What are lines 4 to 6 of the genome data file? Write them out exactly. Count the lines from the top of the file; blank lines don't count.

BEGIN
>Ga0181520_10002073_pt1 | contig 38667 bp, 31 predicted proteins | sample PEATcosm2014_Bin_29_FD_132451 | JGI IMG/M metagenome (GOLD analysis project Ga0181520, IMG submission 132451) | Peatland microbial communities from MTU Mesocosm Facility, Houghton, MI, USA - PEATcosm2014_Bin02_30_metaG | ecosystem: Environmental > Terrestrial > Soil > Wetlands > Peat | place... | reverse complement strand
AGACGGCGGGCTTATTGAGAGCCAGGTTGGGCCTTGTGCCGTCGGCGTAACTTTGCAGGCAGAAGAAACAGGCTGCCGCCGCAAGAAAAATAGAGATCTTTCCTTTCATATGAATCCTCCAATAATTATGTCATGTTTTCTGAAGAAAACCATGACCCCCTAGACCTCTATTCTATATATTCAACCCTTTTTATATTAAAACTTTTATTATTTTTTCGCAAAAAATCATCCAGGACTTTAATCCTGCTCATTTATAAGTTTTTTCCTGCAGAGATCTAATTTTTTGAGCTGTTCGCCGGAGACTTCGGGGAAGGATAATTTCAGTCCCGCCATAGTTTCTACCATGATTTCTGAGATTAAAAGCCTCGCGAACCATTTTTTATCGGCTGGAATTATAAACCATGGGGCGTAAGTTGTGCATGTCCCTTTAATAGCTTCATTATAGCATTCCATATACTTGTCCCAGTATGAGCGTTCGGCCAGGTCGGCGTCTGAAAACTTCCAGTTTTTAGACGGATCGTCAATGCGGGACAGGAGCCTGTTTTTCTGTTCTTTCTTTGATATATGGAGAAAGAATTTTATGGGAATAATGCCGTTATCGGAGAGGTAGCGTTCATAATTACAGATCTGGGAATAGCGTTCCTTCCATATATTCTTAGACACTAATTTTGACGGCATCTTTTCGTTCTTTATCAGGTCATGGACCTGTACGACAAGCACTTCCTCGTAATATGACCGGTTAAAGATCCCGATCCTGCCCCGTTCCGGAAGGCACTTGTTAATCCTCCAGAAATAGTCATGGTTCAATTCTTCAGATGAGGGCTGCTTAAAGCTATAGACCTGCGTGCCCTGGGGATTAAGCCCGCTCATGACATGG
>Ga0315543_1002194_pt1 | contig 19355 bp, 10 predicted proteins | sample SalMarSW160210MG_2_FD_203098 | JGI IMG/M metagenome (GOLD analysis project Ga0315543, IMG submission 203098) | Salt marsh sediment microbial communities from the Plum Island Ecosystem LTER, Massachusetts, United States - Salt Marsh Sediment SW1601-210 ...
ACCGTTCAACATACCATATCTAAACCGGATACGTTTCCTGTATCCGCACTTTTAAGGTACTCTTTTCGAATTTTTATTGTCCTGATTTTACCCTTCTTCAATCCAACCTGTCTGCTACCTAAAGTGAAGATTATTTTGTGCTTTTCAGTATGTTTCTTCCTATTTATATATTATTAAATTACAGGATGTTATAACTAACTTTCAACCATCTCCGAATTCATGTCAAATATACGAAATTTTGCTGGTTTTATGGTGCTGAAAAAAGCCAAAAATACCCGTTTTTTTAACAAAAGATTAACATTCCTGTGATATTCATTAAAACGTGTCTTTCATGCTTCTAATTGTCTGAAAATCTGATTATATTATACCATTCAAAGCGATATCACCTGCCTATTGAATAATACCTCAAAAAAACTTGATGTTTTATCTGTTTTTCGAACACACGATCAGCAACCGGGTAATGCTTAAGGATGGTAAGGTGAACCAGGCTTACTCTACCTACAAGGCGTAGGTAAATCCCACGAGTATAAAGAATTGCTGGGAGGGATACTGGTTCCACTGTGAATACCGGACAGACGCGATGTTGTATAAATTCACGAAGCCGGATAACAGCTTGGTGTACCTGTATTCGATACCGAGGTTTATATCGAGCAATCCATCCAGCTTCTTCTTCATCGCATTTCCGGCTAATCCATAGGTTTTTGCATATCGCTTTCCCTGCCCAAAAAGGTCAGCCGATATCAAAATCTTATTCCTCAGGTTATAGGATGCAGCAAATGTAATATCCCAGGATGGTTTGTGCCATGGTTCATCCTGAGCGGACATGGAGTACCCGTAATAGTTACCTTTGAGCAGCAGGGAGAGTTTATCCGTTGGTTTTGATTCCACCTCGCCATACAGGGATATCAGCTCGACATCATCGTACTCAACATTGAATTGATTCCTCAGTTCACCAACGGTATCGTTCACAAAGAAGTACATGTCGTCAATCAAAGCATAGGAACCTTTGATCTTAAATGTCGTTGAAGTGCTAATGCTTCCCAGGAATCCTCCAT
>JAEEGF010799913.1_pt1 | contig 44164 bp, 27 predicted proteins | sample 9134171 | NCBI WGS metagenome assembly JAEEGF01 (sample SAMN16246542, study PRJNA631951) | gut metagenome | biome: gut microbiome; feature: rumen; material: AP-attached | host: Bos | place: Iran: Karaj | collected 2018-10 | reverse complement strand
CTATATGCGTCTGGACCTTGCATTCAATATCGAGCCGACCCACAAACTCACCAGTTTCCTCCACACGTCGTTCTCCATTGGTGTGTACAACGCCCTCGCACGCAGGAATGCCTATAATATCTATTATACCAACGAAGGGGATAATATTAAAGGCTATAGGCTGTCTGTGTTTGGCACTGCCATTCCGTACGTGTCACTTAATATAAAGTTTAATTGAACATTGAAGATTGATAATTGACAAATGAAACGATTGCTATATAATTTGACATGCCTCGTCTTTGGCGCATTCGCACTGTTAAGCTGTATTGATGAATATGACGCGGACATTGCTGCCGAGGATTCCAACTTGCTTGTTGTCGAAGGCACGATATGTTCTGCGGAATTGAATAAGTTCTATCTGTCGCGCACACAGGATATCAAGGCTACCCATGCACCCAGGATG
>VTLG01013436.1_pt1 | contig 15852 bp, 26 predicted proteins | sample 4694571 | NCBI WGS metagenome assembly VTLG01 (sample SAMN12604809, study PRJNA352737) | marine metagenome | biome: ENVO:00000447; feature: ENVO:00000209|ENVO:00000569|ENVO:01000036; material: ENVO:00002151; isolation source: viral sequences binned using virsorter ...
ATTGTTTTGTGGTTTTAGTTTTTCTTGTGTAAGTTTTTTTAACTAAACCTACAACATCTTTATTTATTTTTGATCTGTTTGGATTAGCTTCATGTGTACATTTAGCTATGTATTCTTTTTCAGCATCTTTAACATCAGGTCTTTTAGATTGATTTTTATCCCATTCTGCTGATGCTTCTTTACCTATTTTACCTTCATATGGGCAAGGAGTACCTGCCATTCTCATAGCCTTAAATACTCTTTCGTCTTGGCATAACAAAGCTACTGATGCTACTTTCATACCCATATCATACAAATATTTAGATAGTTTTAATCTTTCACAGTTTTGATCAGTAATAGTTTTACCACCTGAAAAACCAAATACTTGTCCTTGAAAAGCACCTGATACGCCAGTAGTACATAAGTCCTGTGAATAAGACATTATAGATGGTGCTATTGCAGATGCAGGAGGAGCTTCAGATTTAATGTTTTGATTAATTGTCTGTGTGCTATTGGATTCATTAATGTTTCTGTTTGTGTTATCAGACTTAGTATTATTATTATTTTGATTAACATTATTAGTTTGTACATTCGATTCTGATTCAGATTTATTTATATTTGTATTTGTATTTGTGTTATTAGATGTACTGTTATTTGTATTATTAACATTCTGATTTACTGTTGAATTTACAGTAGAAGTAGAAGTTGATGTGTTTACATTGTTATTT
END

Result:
ACCGTTCAACATACCATATCTAAACCGGATACGTTTCCTGTATCCGCACTTTTAAGGTACTCTTTTCGAATTTTTATTGTCCTGATTTTACCCTTCTTCAATCCAACCTGTCTGCTACCTAAAGTGAAGATTATTTTGTGCTTTTCAGTATGTTTCTTCCTATTTATATATTATTAAATTACAGGATGTTATAACTAACTTTCAACCATCTCCGAATTCATGTCAAATATACGAAATTTTGCTGGTTTTATGGTGCTGAAAAAAGCCAAAAATACCCGTTTTTTTAACAAAAGATTAACATTCCTGTGATATTCATTAAAACGTGTCTTTCATGCTTCTAATTGTCTGAAAATCTGATTATATTATACCATTCAAAGCGATATCACCTGCCTATTGAATAATACCTCAAAAAAACTTGATGTTTTATCTGTTTTTCGAACACACGATCAGCAACCGGGTAATGCTTAAGGATGGTAAGGTGAACCAGGCTTACTCTACCTACAAGGCGTAGGTAAATCCCACGAGTATAAAGAATTGCTGGGAGGGATACTGGTTCCACTGTGAATACCGGACAGACGCGATGTTGTATAAATTCACGAAGCCGGATAACAGCTTGGTGTACCTGTATTCGATACCGAGGTTTATATCGAGCAATCCATCCAGCTTCTTCTTCATCGCATTTCCGGCTAATCCATAGGTTTTTGCATATCGCTTTCCCTGCCCAAAAAGGTCAGCCGATATCAAAATCTTATTCCTCAGGTTATAGGATGCAGCAAATGTAATATCCCAGGATGGTTTGTGCCATGGTTCATCCTGAGCGGACATGGAGTACCCGTAATAGTTACCTTTGAGCAGCAGGGAGAGTTTATCCGTTGGTTTTGATTCCACCTCGCCATACAGGGATATCAGCTCGACATCATCGTACTCAACATTGAATTGATTCCTCAGTTCACCAACGGTATCGTTCACAAAGAAGTACATGTCGTCAATCAAAGCATAGGAACCTTTGATCTTAAATGTCGTTGAAGTGCTAATGCTTCCCAGGAATCCTCCAT
>JAEEGF010799913.1_pt1 | contig 44164 bp, 27 predicted proteins | sample 9134171 | NCBI WGS metagenome assembly JAEEGF01 (sample SAMN16246542, study PRJNA631951) | gut metagenome | biome: gut microbiome; feature: rumen; material: AP-attached | host: Bos | place: Iran: Karaj | collected 2018-10 | reverse complement strand
CTATATGCGTCTGGACCTTGCATTCAATATCGAGCCGACCCACAAACTCACCAGTTTCCTCCACACGTCGTTCTCCATTGGTGTGTACAACGCCCTCGCACGCAGGAATGCCTATAATATCTATTATACCAACGAAGGGGATAATATTAAAGGCTATAGGCTGTCTGTGTTTGGCACTGCCATTCCGTACGTGTCACTTAATATAAAGTTTAATTGAACATTGAAGATTGATAATTGACAAATGAAACGATTGCTATATAATTTGACATGCCTCGTCTTTGGCGCATTCGCACTGTTAAGCTGTATTGATGAATATGACGCGGACATTGCTGCCGAGGATTCCAACTTGCTTGTTGTCGAAGGCACGATATGTTCTGCGGAATTGAATAAGTTCTATCTGTCGCGCACACAGGATATCAAGGCTACCCATGCACCCAGGATG